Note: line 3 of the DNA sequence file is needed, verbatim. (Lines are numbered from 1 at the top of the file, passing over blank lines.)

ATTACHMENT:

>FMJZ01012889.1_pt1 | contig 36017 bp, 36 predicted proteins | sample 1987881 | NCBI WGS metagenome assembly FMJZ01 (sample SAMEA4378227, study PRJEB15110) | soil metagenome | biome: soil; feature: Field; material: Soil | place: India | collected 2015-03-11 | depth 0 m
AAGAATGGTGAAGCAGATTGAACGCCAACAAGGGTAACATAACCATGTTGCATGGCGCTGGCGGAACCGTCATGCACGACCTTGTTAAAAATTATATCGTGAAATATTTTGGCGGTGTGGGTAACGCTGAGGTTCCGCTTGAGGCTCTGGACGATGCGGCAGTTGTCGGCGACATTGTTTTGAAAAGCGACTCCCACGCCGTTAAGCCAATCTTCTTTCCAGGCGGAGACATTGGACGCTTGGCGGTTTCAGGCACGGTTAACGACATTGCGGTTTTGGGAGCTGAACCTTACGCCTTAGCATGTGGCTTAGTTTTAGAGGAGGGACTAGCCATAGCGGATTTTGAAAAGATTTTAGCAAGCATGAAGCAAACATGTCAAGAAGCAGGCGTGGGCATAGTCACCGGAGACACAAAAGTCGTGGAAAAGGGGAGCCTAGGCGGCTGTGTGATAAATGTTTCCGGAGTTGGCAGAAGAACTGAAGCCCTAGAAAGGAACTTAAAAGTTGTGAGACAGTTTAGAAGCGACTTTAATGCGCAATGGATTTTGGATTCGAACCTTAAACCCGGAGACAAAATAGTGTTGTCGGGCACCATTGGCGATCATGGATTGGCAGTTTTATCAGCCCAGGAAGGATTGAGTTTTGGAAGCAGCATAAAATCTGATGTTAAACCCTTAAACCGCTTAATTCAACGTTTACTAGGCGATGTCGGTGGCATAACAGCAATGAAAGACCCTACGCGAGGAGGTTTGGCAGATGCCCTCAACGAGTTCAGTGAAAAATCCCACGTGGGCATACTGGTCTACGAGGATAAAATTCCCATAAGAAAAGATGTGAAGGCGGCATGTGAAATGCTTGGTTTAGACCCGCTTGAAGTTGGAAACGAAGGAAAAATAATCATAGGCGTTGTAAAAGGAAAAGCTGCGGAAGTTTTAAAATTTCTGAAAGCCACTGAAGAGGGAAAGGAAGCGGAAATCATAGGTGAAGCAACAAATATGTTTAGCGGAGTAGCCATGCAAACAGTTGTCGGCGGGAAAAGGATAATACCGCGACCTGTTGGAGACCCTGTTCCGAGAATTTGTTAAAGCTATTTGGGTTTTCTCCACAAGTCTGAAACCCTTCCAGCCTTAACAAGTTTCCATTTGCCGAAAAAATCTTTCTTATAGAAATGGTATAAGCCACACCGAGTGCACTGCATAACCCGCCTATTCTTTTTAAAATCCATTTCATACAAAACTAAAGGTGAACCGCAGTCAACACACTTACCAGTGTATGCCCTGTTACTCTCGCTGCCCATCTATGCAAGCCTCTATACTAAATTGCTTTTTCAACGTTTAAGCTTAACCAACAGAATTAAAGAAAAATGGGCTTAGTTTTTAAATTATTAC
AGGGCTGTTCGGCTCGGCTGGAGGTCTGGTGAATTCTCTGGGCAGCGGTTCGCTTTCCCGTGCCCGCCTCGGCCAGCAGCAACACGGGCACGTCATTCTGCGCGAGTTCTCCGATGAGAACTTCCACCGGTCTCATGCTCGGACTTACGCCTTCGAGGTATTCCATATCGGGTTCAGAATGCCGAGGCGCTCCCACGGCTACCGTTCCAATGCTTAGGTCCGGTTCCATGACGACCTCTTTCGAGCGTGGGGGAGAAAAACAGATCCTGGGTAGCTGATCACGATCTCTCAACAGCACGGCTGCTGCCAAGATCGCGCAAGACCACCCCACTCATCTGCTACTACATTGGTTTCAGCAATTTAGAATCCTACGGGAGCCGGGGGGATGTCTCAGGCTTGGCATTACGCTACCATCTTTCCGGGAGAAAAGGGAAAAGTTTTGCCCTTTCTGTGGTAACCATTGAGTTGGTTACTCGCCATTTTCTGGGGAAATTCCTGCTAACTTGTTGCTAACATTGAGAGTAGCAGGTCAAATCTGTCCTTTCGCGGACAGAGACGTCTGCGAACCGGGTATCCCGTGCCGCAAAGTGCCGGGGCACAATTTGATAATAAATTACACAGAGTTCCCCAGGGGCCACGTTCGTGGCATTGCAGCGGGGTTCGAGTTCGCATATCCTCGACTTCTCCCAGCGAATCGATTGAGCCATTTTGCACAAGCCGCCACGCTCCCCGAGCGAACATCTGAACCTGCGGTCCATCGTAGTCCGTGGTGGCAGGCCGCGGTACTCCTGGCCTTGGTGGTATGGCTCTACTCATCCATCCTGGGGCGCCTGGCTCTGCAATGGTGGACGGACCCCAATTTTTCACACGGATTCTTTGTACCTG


AGGGCTGTTCGGCTCGGCTGGAGGTCTGGTGAATTCTCTGGGCAGCGGTTCGCTTTCCCGTGCCCGCCTCGGCCAGCAGCAACACGGGCACGTCATTCTGCGCGAGTTCTCCGATGAGAACTTCCACCGGTCTCATGCTCGGACTTACGCCTTCGAGGTATTCCATATCGGGTTCAGAATGCCGAGGCGCTCCCACGGCTACCGTTCCAATGCTTAGGTCCGGTTCCATGACGACCTCTTTCGAGCGTGGGGGAGAAAAACAGATCCTGGGTAGCTGATCACGATCTCTCAACAGCACGGCTGCTGCCAAGATCGCGCAAGACCACCCCACTCATCTGCTACTACATTGGTTTCAGCAATTTAGAATCCTACGGGAGCCGGGGGGATGTCTCAGGCTTGGCATTACGCTACCATCTTTCCGGGAGAAAAGGGAAAAGTTTTGCCCTTTCTGTGGTAACCATTGAGTTGGTTACTCGCCATTTTCTGGGGAAATTCCTGCTAACTTGTTGCTAACATTGAGAGTAGCAGGTCAAATCTGTCCTTTCGCGGACAGAGACGTCTGCGAACCGGGTATCCCGTGCCGCAAAGTGCCGGGGCACAATTTGATAATAAATTACACAGAGTTCCCCAGGGGCCACGTTCGTGGCATTGCAGCGGGGTTCGAGTTCGCATATCCTCGACTTCTCCCAGCGAATCGATTGAGCCATTTTGCACAAGCCGCCACGCTCCCCGAGCGAACATCTGAACCTGCGGTCCATCGTAGTCCGTGGTGGCAGGCCGCGGTACTCCTGGCCTTGGTGGTATGGCTCTACTCATCCATCCTGGGGCGCCTGGCTCTGCAATGGTGGACGGACCCCAATTTTTCACACGGATTCTTTGTACCTG